The hyperfine structure of energy levels around the ground state seem to enable Feshbach and be intrinsic to it. Why do we need hyperfine levels?

I.e. why is Feshbach specific to ultracold atoms in ground stae, why would a magnetic field in any gas of atoms not achieve the similar effect of inducing atom-atom coupling?

Thanks in advance,


I think what you are forgetting is that a given Feshbach resonance is between two atoms in a certain scattering channel. This means, in particular, that it only occurs for one partial wave. As far as I know, all observed Feshbach resonances have been either s-wave or p-wave, but presumably they also exist for higher partial waves. Anyway, the point is that for a room-temperature gas atoms interact with many of these partial waves, and the impact of any particular Feshbach resonance would be small.

The threshold energy for a partial wave with angular momentum $l$ goes as $E_{th}(l)\sim A (l(l+1))^{3/2}$, where $A$ depends on the inter-atomic potential and masses and might range from 10 $\mu $K - 1 mK. So, at the K scale and above, it would presumably be difficult to see the effects of any one collision channel. However, I do not know if anyone has tried this experiment, or if it would be feasible with some very careful measurement.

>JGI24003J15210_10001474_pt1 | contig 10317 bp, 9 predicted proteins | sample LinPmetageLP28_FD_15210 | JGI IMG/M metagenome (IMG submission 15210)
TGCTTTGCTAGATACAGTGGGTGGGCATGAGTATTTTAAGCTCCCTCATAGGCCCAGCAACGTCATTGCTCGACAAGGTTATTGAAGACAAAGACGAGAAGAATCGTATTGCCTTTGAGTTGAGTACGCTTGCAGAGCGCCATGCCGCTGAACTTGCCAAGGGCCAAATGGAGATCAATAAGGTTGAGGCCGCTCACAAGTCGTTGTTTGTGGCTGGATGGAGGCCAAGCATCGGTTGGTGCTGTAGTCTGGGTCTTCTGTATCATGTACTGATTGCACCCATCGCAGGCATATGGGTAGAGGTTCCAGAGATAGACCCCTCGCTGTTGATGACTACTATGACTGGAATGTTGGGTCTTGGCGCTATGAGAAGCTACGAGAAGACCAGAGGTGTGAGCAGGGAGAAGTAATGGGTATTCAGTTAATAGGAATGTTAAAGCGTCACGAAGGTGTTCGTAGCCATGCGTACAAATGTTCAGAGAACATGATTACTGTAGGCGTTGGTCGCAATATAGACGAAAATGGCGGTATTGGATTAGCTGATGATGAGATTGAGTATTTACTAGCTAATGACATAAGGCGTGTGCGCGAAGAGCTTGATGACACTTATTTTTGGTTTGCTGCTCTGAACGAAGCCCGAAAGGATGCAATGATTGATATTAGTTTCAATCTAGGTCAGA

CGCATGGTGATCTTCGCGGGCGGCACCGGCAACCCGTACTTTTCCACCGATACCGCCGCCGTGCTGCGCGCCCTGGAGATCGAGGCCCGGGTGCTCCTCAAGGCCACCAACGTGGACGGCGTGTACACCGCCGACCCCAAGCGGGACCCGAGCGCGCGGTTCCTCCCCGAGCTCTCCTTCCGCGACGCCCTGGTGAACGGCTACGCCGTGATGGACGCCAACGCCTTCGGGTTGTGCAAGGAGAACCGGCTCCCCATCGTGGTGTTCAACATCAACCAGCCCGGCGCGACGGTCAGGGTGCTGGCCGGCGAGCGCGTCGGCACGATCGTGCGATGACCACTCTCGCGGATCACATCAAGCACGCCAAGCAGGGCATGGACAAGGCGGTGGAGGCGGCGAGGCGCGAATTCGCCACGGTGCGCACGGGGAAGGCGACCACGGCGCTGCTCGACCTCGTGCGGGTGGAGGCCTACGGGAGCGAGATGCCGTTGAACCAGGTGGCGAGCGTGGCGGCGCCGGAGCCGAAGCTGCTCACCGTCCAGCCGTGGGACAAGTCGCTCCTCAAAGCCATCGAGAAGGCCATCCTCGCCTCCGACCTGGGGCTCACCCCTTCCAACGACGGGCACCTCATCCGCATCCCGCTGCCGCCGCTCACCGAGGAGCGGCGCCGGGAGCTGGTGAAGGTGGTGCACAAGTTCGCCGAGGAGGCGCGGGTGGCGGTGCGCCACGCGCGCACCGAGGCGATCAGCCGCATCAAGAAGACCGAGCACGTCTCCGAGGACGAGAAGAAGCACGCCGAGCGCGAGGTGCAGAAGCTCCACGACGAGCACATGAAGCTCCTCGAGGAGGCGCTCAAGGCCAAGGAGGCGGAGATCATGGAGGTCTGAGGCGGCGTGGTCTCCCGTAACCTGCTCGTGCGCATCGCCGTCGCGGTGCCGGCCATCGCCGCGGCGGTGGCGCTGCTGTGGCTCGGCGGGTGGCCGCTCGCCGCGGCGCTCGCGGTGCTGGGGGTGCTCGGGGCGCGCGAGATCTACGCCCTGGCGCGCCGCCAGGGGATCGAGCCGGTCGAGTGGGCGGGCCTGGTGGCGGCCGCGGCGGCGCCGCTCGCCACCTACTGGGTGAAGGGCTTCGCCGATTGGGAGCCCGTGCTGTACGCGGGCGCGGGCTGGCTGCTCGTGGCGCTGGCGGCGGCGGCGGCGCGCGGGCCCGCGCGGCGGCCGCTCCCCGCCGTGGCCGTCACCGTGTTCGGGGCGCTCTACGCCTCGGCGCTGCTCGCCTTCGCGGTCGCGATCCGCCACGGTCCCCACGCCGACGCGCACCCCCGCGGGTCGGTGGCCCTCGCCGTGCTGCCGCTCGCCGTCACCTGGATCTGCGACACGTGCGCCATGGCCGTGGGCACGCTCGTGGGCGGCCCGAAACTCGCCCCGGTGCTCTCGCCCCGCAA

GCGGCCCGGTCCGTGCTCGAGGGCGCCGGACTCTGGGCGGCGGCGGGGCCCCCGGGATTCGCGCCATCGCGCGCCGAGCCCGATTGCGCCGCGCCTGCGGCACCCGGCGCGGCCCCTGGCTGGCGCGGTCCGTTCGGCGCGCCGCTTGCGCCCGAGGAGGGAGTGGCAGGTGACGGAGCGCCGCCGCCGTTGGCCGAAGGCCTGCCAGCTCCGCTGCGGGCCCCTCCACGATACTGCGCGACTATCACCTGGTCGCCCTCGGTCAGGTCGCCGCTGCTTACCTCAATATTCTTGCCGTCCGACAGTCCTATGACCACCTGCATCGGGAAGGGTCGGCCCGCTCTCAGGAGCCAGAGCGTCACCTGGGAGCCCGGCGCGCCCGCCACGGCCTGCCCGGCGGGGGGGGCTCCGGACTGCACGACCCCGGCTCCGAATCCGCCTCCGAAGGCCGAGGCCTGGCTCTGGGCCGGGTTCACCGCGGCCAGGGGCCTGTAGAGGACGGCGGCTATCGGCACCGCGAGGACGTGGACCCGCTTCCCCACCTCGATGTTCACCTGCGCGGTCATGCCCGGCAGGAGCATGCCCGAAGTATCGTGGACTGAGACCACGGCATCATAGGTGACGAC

There are probably other considerations too. For example, remember that a typical ultracold atomic gas has something like $10^{-6}$ the density of air, which is important for two-body collisions to dominate the physics.


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